Can you recommend a great adoption agency?

My husband and I are starting to look into adoption. We are not sure if we are interested in domestic or international. Does anyone have experience using an adoption agency here in the East Bay and if so who and why did you like them or not like them? Any other advice on how we should start this process would be greatly appreciated! 

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Try Dawn Davenport's website   We adopted internationally in 2007, and our agency is closed.  I know international adoption has changed a lot.  But we started with a class at Adoption Connection in SF about intl vs domestic--I checked just now and it is not being offered now.  One of my friends is involved with PACT - a transracial adoption group - and they are reputable if you are thinking of that (we did not adopt transracially and I am not in PACT).  Gathering info before signing on with one agency is a good idea.  Best wishes.

I recommend Heartsent Adoptions in Orinda. The have domestic and international programs. I adopted from China in 2009 and every detail of the process was expertly and lovingly managed by Heartsent. They offer classes for prospective, waiting and new parents about parenting, attachment & bonding, cultural awareness. They guided me every step of the way. Good luck on your journey! 

We used Across the World Adoptions in Pleasant Hill for some post placement paperwork after we moved to California from another state. They were great and recommended by a friend who adopted internationally four times. 

When my husband and I were starting the process we went to several information nights at various places, which we found helpful to assess the agency and the process. If you are considering an international adoption, call around to different places and ask about their programs. They don’t need to be located in California, but they’ll need to get a home study that’s been approved in California. Often agency websites have general info on basic requirements of the parents (age, marital status, length of marriage, number of children in the home, age range of kids typically available, setting of kids [foster care, orphanage], and travel requirements). It’s a good way to narrow it down. 

Also, I am 90% sure the only way to get an infant is to adopt domestically and even that is not a guarantee. One key decision point is whether you prefer an infant. There are more options if you are open to toddlers or kids but that’s a big decision.

finally, I found it helpful to talk with a friend who had adopted about her experience, warts and all. It helped me be more realistic about expectations.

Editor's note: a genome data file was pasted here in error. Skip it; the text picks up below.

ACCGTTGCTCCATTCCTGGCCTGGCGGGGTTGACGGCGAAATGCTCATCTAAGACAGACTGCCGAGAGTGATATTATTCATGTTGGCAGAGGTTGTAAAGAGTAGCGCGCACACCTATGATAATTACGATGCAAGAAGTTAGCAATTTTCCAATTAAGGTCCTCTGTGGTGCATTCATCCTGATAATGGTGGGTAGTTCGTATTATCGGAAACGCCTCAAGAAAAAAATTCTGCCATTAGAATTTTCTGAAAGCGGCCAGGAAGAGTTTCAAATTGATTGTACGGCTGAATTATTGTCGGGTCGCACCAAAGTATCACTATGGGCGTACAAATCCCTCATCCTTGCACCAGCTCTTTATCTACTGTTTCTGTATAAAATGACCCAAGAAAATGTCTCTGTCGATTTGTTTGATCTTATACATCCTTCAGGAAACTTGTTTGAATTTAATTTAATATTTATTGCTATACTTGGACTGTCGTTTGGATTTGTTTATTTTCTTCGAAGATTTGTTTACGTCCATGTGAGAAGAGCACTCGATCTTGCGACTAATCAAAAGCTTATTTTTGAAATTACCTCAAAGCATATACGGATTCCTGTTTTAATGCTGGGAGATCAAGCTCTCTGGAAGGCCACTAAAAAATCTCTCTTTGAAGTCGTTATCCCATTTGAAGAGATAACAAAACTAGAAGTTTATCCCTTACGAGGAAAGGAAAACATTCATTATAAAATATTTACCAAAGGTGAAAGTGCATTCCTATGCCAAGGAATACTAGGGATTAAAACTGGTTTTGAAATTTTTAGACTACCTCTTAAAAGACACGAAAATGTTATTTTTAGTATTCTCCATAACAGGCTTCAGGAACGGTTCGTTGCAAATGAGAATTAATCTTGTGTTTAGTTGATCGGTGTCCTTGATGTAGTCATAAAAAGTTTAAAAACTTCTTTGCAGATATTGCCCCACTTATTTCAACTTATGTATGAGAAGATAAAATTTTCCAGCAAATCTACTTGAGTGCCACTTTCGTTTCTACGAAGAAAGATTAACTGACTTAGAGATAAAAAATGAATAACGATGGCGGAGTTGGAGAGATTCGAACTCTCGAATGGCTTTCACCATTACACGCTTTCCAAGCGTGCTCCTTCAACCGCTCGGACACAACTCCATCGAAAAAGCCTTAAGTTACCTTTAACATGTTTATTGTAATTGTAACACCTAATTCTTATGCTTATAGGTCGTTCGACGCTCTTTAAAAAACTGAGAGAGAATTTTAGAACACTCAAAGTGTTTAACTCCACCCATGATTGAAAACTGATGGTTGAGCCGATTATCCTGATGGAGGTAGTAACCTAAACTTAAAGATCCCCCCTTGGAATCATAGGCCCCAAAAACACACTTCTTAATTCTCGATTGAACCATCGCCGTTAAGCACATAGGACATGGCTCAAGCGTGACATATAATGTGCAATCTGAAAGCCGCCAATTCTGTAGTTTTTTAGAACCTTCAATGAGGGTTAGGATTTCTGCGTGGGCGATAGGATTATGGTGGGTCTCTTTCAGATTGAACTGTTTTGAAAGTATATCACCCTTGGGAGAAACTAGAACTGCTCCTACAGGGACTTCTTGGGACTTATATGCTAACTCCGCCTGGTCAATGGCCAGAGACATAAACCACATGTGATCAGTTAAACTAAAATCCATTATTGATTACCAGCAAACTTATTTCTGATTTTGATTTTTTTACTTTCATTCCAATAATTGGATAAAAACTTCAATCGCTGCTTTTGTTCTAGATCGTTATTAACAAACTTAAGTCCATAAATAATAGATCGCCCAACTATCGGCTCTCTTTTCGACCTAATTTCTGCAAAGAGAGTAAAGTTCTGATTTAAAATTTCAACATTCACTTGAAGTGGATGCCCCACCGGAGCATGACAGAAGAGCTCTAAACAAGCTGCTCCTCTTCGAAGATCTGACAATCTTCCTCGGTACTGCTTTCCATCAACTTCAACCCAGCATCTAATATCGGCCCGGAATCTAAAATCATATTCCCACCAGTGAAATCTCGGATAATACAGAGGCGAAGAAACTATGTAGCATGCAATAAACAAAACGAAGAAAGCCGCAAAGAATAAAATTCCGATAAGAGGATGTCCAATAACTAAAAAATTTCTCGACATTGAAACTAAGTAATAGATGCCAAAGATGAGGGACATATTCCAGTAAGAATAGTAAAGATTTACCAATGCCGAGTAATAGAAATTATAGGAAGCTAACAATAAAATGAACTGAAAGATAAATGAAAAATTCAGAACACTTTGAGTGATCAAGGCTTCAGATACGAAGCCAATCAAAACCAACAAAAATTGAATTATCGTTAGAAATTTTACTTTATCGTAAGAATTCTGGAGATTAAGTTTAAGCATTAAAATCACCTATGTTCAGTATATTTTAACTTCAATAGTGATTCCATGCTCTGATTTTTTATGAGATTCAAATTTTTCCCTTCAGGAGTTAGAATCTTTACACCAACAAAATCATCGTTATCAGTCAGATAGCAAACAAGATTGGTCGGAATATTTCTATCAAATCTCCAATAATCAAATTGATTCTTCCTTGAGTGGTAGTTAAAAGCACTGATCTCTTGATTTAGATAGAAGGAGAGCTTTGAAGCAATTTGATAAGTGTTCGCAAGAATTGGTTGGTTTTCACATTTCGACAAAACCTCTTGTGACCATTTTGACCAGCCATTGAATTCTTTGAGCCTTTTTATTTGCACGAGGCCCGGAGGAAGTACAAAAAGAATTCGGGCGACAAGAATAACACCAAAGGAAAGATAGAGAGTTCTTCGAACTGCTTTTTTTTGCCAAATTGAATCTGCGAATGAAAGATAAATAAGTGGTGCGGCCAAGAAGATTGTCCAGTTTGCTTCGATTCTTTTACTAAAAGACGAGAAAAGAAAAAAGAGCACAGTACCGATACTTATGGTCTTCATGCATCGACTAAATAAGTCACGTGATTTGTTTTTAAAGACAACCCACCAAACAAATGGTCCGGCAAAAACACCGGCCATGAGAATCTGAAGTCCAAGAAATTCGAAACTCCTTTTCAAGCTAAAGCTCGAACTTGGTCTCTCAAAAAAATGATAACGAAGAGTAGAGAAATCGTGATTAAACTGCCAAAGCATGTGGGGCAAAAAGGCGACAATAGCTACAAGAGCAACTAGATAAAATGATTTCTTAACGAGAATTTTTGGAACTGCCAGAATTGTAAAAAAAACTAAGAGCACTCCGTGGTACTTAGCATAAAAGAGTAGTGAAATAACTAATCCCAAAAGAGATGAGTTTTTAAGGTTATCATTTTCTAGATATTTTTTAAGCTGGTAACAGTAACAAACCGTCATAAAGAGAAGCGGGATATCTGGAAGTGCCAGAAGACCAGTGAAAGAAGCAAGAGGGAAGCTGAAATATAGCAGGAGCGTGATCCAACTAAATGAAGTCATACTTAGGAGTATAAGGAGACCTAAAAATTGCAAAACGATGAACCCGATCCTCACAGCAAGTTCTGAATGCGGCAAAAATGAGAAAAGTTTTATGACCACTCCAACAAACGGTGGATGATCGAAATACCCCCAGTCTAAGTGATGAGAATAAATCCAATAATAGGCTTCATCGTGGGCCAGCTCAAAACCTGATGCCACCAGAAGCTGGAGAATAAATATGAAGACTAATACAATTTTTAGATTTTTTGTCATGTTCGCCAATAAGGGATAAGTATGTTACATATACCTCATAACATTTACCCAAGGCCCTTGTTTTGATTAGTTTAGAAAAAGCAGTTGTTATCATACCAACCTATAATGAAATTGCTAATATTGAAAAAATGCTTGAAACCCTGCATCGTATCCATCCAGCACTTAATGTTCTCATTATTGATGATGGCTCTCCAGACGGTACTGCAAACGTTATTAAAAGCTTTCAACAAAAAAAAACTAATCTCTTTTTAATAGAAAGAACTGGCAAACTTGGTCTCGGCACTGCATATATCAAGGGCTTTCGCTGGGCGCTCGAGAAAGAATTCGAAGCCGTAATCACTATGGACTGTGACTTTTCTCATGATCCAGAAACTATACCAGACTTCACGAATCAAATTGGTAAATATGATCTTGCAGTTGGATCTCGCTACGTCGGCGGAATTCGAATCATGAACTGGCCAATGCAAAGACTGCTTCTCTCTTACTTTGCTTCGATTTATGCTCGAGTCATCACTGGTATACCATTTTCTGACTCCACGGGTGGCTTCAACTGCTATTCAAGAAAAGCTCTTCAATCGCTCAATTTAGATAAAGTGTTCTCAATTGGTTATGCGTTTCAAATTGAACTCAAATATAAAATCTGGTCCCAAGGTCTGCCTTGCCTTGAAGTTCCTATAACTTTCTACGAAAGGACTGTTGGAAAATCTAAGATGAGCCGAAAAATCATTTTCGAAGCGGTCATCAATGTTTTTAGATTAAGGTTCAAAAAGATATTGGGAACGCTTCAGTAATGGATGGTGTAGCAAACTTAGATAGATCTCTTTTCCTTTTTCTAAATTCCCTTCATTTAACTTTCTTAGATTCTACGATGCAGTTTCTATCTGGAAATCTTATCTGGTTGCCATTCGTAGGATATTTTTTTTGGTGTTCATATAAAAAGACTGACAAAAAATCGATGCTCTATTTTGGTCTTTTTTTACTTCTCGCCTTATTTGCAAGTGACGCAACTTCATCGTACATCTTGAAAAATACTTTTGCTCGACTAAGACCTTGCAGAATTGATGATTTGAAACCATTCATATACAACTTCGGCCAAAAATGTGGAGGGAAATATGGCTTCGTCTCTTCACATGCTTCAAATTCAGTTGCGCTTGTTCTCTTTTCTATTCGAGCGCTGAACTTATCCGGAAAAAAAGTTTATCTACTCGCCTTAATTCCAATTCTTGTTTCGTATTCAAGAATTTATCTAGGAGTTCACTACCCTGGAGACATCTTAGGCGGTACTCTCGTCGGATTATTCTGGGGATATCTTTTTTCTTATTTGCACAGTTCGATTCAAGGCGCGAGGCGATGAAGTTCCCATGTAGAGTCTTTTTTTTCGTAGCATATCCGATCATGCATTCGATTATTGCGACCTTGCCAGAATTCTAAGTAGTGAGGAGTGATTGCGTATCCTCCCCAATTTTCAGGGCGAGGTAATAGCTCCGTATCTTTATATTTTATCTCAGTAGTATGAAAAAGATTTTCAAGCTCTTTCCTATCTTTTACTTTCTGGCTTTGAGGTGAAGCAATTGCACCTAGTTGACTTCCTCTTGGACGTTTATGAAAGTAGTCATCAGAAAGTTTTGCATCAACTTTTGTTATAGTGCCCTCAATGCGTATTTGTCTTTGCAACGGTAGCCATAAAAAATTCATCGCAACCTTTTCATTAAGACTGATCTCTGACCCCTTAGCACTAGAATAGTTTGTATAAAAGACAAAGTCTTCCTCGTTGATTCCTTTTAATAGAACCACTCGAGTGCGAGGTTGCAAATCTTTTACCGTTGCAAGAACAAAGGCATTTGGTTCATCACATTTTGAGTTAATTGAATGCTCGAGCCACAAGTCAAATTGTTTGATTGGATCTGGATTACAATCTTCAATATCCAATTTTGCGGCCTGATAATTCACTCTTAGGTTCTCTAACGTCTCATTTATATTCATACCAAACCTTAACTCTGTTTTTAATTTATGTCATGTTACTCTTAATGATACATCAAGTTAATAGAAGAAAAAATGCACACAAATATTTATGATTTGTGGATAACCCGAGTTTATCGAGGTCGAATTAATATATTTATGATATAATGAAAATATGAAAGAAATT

Best wishes on this special journey!

We adopted from China in 2006 and you should know that the international process has changed drastically since then, getting a lot harder, with countries either closing to the US or declining to a crawl. This is due to different factors, including increased regulation (Hague Treaty) and politics.  For instance, China peaked at something like 8,000 adoptions a year down to about 1,000. Frankly, if we were to start now, I think we would go the domestic route.  If you do still want to consider international adoption, I would recommend that you not go with a local agency, but do your homework based on the country you want to go to and find the best agency for that country.  For instance, we used WACAP in Seattle (now merged with HOLT).  They are used to working with people long distance and that will give you the best chance - you then partner with a local agency to do your homestudy. As a great source of information, I would recommend the Adoptive Families Magazine website, with all sorts of agency and process information - for domestic and international adoption. Here is a link about countries and agencies:

Another great source of information is the State Department for factual statistics on adoption by country.

Here's an article from NPR about the adoption decline:

The number one general advice I would give you on any agency is to do your homework. Ask the agency for referrals of other parents you can talk to about their experience and make sure you feel 100% comfortable with them.  We did this, but were shocked about how many people told us they just went with a friend's recommendation or the first agency they talked too. Best of luck in your journey - it's a tough process but it's so worth it, and our daughter has transformed our lives.